By Kermit S. Randa
More than one year into the pandemic, healthcare organizations’ expenses have continued to climb and revenues have not yet recovered from 2020 lows.
While building agility for the road ahead is top of mind for healthcare leaders, increasing care costs, mounting pressures to improve profitability, and declining volumes across emergency departments, operating rooms and other areas present major challenges that finance teams must address to pave the road ahead.
While improving performance with the help of CARES aid and expanding access to vaccinations offer some hope for recovery, organizations cannot passively wait for things to improve. Healthcare finance leaders can act today to drive financial and operational performance improvement in the future.
Effective cost management in the COVID-19 era
The median hospital Operating Margin dropped precipitously in the early months of the pandemic, hitting a low of -8% in April and May. Excluding federal funding from the Coronavirus Aid, Relief, and Economic Security (CARES) Act, Operating Margins remained below 2019 levels for much of 2020.
According to Syntellis’ Healthcare Financial Trends Report, 82% of respondents cited cost management and reductions as very important to course-correcting the impacts of COVID-19. However, accurately capturing, assessing, and modeling the costs related to ongoing COVID-19 requires advanced costing methods that are both methodical and forward-thinking. Consider the following approach to a long-term costing configuration:
● Take inventory of the changes made in source systems, so these modifications can be addressed within the structure of the cost model.
● Identify areas where new cost categories may be required. Common examples include PPE tracking or other revenue offsets.
● Review the clinical criteria to identify COVID-19 cases to enable the alignment of specific cost-of-care expenses to the cases, where appropriate. This alignment may include targeting COVID-19 cases with the increased costs or deciding to allow a broader group of cases to absorb the cost based on the organizational view on how to reflect the increased cost.
● Consider the best source of reporting for COVID-19 tracking and whether reporting will be sourced from general ledger, clinical source systems, and/or service line analysis.
● Review the clinical coding and service line mappings to understand how these cases will be captured in service line reporting. Consider the impact of breaking out COVID-19 cases from the traditional service lines.
Using data and analytics to guide decisions
An effective cost management approach has a clear linkage to addressing the challenge of increasing care costs, but mounting pressures to improve profitability and declining volumes require a deeper level of understanding about what’s driving these challenges.
Combining effective cost management with a data and analytics-driven strategy provides reliable and timely data and analytics that empower healthcare leaders to closely monitor performance, respond quickly to needed volume changes, and guide strategy. Yet, according to Syntellis’ report, 76% of respondents said their organizations could and should do more to leverage financial and operational data to inform strategic decisions.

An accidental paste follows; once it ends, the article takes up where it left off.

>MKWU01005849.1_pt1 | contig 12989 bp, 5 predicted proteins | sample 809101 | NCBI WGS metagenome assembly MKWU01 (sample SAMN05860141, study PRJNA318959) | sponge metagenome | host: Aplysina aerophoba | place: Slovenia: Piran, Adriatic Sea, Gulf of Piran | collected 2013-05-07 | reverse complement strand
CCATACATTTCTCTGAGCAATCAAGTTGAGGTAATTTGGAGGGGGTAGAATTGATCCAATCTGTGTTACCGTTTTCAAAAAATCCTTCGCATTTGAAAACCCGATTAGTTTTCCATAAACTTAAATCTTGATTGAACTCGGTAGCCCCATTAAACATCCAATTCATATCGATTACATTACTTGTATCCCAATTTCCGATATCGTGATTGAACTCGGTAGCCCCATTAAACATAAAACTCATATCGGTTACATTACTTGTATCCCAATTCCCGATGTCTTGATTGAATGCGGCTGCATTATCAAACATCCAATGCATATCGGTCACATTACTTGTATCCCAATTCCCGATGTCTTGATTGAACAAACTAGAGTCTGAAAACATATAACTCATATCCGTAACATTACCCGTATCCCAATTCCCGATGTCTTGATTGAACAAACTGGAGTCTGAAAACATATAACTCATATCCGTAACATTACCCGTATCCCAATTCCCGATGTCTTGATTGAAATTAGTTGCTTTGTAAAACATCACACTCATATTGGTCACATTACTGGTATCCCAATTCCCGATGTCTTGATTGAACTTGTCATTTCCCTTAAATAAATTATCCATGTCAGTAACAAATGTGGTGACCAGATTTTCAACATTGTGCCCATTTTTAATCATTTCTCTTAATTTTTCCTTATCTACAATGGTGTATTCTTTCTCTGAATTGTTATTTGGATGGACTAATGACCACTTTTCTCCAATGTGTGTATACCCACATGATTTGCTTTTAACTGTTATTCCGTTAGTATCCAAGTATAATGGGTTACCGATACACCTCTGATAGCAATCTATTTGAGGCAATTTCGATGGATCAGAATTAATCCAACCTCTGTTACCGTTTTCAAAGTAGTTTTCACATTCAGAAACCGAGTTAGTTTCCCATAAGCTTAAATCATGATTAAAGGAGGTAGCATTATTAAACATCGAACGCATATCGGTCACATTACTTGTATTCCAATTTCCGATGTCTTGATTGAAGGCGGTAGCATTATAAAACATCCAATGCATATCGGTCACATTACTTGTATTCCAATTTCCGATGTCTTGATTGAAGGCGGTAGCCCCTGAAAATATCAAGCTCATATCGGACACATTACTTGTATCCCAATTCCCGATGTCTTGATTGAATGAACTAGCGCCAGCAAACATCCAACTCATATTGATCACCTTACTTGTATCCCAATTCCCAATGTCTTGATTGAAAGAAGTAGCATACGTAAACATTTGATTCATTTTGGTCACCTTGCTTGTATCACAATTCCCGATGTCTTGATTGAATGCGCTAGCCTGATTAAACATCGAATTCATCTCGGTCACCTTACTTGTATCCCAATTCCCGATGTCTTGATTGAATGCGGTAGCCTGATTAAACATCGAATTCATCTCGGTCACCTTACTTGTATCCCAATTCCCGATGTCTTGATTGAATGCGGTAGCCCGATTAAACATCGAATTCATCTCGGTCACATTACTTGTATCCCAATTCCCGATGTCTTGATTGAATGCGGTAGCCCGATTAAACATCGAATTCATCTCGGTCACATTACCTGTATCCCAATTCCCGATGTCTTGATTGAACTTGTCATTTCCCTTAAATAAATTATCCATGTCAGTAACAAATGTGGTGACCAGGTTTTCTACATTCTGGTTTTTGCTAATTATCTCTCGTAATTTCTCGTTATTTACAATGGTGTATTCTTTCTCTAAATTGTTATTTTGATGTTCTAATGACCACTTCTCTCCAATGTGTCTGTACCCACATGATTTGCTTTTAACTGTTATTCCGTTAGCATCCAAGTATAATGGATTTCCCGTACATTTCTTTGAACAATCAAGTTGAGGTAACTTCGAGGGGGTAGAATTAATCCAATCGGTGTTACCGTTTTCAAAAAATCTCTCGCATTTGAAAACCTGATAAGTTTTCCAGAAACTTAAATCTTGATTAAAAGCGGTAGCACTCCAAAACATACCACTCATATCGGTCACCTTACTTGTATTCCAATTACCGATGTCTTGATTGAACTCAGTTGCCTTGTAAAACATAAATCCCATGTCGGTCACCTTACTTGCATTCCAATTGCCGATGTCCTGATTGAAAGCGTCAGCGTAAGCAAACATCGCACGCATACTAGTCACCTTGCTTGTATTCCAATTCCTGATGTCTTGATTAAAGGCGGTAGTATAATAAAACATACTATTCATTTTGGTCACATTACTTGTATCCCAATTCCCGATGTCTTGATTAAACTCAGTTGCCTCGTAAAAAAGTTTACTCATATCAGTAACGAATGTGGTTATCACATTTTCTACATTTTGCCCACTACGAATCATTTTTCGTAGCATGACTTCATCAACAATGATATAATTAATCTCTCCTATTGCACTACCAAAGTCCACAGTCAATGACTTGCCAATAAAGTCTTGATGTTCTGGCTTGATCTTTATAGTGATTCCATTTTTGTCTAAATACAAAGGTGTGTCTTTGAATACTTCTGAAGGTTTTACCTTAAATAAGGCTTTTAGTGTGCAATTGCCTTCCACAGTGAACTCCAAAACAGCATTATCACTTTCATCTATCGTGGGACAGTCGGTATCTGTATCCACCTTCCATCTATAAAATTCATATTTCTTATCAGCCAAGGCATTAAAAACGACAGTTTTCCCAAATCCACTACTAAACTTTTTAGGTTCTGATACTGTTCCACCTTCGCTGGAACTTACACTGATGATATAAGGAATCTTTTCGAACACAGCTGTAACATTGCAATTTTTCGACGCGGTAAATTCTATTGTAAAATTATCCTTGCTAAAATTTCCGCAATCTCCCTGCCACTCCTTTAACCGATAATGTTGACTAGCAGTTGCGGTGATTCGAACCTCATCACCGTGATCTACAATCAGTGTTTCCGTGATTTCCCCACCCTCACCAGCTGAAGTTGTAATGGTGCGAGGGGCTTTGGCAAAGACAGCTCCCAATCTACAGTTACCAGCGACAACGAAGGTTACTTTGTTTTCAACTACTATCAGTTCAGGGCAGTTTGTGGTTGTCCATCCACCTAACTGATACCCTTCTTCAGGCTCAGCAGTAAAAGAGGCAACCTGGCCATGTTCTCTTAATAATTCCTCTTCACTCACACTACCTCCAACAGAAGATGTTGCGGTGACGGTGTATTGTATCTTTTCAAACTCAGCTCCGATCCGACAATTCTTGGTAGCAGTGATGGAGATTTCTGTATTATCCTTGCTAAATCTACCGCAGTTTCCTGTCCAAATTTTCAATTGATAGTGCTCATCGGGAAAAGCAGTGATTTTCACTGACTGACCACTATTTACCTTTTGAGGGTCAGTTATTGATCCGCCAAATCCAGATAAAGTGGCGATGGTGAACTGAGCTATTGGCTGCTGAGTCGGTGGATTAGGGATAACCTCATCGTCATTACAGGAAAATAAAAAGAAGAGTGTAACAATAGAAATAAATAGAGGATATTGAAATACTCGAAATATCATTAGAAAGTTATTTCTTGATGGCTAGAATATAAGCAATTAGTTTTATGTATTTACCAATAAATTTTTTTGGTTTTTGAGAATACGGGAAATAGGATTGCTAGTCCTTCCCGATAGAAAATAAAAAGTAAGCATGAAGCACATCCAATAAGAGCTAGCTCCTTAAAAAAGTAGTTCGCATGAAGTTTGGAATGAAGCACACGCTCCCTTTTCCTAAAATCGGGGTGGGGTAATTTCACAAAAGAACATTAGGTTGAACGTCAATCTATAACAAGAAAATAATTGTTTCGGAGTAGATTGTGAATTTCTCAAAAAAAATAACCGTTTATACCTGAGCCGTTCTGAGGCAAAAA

Healthcare finance leaders are often expected to predict the future, but that is unrealistic. Because recovery planning is a data-driven exercise, reliable and trustworthy analytics processes are critical to informing future response plans. Organizations need to examine how to identify and compare population trends across a variety of volume, financial, and clinical measures. By bringing together encounter-specific data (billing and clinical coding) from across the continuum of care and normalizing the data, organizations can more easily support effective analysis. They can then integrate with advanced cost accounting capabilities and comprehensive net revenue modeling to establish a clear picture of financial outcomes.
Digging deeper to find improvement opportunities
Taking these processes a step further, understanding how a local market or similarly sized organizations perform and comparing those metrics to your performance equips organizations for a long and successful future. By comparing an organization’s performance to the deeper data around factors like adjusted discharges, adjusted patient days, ED visits, and operating room minutes, healthcare finance leaders can gain key insights into the root causes and identify where improvement opportunities exist.
To find these opportunities, finance leaders should be asking themselves, how do our adjusted discharges compare to others in our region? Have we adjusted goals and plans to reflect market realities? Which service lines are contributing most to discharges? Addressing these types of questions with data insights can provide healthcare finance leaders with the ability to identify and analyze those factors and develop data-driven solutions.
Many factors will influence how quickly hospitals and healthcare systems recover from the economic turmoil of 2020 and the ongoing COVID-19 crisis. But prioritizing effective cost management combined with a process-driven analytics strategy arms healthcare finance leaders with the foresight to look beyond the pandemic, and to the road ahead. While the future may not be smooth, it’s critical that healthcare finance leaders take on new strategies and leverage new tools to ensure they have a comprehensive view of current and future challenges to unlock new opportunities for improvement. By learning from the challenges of the past year and adapting to changes, the healthcare industry will be better equipped to plan, budget and prepare for future crises.
About the author: Kermit S. Randa is the CEO of Syntellis Performance Solutions.